Author: Naima Coster
Genres: Fiction, Historical Fiction
Pub. Date: Mar. 2021 (read May 2021 on Audible)
This was an impulse buy because I liked the audiobook narrator. I always have such a hard time finding audiobooks because I own so many hard copies of the books on my TBR and I don’t want to pay for them twice. I’ve seen a bit of buzz about What’s Mine and Yours, but I wish I was seeing more because this book was excellent! Honestly, I don’t know why this is only rated 3.67 on goodreads, I feel like it must be misunderstood because so many of the characters are unlikeable, but definitely a 4.5 star read for me.
Unfortunately the synopsis of the book is a bit misleading. The book is pitched as being about the lives of two students from North Carolina whose school is being forced to integrate. This is a small part of the story, but really this is a multi-generational saga about the families of those two students – the impact of their childhoods and their parents’ influence on who they become and how their lives continue to intersect throughout the years. It reminded me a little bit of Ask Again, Maybe because of the ripple effect that single circumstances can have on a person and on a family. In this case there’s not necessarily one catalyst so much as a series of events, but it still makes for a really interesting character study.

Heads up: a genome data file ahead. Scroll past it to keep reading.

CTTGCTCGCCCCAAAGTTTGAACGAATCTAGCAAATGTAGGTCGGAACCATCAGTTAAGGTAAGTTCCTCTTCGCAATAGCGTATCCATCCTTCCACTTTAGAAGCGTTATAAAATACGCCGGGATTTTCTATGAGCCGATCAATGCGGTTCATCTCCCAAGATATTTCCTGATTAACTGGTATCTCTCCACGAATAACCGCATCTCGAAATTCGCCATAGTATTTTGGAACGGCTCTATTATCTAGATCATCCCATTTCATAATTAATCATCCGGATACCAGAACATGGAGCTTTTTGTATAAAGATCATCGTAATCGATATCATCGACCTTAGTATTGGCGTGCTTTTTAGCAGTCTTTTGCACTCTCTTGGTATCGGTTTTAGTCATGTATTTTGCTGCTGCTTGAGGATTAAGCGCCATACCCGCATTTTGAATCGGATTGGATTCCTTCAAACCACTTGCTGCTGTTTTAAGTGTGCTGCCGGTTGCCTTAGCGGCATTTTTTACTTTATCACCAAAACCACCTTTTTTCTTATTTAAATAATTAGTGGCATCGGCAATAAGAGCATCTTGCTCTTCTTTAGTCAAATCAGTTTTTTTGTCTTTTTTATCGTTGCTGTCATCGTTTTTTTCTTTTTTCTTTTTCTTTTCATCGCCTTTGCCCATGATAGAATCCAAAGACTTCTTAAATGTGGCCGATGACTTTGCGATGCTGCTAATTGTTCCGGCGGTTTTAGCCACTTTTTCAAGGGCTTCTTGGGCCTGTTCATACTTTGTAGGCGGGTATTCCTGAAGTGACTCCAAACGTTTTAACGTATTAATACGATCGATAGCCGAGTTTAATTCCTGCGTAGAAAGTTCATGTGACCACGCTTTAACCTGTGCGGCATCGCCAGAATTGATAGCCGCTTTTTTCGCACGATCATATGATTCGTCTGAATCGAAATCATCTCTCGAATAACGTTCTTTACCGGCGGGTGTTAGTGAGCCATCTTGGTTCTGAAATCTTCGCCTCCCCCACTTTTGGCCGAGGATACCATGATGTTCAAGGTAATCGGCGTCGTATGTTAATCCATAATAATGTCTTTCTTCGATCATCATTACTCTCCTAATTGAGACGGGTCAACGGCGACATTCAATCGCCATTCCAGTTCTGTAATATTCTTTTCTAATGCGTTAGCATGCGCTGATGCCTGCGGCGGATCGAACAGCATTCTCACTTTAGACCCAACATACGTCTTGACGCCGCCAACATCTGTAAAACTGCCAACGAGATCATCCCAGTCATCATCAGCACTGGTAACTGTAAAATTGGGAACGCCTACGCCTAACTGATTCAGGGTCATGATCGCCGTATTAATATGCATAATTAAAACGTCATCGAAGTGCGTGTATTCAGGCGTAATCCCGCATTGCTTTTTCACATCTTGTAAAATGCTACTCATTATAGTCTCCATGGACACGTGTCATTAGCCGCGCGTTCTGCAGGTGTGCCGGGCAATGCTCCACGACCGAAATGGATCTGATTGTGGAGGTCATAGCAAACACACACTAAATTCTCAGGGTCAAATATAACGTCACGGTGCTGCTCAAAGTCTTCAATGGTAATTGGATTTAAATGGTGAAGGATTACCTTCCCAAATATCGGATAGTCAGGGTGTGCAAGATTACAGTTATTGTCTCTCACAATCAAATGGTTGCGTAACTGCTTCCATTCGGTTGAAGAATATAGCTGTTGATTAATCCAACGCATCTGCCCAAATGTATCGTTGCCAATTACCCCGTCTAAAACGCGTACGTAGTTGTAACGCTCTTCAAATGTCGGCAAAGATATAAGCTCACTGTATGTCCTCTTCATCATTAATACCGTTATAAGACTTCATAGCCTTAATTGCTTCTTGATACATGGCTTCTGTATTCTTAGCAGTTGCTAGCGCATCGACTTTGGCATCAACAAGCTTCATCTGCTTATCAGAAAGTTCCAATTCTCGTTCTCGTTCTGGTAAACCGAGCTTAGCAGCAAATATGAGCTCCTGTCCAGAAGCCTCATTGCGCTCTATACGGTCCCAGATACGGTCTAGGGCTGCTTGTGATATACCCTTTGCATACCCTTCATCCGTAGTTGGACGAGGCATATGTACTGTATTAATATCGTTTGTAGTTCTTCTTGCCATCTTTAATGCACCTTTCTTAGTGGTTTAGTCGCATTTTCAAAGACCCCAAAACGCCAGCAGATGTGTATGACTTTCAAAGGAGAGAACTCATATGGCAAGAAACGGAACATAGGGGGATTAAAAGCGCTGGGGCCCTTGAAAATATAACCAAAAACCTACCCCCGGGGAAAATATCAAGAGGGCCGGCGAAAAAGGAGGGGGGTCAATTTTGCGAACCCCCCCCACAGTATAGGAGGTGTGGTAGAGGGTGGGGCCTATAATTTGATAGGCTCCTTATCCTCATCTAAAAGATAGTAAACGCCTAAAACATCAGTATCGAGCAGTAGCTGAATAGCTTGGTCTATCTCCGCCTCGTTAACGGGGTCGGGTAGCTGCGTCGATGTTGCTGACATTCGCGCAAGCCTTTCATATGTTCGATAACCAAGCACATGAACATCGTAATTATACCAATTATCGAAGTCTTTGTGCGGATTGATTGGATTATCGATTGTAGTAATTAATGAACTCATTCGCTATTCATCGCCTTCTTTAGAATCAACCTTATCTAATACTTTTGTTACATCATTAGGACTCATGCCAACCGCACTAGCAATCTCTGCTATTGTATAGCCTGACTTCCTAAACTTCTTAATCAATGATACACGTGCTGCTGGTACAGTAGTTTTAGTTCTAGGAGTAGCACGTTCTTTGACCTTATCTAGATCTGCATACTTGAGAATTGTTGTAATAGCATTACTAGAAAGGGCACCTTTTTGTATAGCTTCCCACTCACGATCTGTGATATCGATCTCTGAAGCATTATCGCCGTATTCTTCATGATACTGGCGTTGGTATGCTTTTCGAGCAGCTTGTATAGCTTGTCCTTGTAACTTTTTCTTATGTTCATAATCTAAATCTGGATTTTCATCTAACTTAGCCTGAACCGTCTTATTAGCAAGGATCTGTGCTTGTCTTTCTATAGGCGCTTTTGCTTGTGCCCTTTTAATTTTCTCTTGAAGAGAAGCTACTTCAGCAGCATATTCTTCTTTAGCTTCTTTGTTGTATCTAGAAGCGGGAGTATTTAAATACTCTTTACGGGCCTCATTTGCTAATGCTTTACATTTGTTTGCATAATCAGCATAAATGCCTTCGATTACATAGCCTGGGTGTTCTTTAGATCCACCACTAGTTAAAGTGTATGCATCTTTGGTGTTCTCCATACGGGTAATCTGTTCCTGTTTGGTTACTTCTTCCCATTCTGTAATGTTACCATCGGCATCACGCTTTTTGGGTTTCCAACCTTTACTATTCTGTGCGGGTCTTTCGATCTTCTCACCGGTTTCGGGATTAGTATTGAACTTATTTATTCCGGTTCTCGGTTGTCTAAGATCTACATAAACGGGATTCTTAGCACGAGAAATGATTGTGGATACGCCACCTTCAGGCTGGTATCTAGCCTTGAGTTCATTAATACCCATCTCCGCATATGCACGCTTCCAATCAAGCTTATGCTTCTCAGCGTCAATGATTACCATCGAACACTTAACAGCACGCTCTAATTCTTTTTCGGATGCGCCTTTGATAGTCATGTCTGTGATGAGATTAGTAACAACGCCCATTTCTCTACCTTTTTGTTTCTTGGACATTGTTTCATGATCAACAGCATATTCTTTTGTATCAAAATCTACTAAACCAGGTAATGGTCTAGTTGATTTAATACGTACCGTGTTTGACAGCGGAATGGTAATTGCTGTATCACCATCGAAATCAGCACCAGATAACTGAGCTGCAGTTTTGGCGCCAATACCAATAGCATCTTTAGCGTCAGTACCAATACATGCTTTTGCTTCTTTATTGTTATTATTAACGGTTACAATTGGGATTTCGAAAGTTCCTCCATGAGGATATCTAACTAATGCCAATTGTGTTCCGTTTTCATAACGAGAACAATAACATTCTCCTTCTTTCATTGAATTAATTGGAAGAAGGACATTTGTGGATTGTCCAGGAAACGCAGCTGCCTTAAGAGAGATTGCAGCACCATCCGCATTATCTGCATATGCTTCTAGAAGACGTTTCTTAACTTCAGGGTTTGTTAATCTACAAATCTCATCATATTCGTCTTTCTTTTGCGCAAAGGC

This novel touches on so many themes: grief, growing up, race, class, abuse, family, love. Gee grows up with his headstrong mother Jade, who wants the best for her son, but struggles to be there for him in the way he needs after a tragic incident. Noelle grows up under the shadow of her mother, a white woman who has been dealt her own difficult hand in life, but fails to recognize how her white privilege blinds her and creates a wedge between her and her half-Latina daughters.
With so much going on in the book, I did find it a little hard to follow by audiobook in the beginning. The author doesn’t use a linear timeline to tell the story, for a good reason understanding the surprising ending, but it did make it hard to follow at times. I think the strongest themes of the book are those of race and class, but Costa accomplishes a lot in under 350 pages. I didn’t love the ending, but I loved how this book is a character examination of these two families. The narrative isn’t proportionally split between all the characters, but by looking at each of the family members, we get to recognize the larger scope of the story.
Lacey May was the most interesting character for me. I struggled with her character because she really doesn’t have any redeeming qualities. She’s blind to how her children perceive her and she’s not ashamed of her blatant racism. Despite her strong character, she fails to be able to stand on her own two feet, always relying on the men around her, and even as an old woman, she still uses the same old antics to manipulate her daughters. But she makes for an interesting character study because you know there are tons more women out there just like her.
Unfortunately the plot is already getting hazy in my memory, but definitely recommend this if you’re looking for a nuanced and engaging story!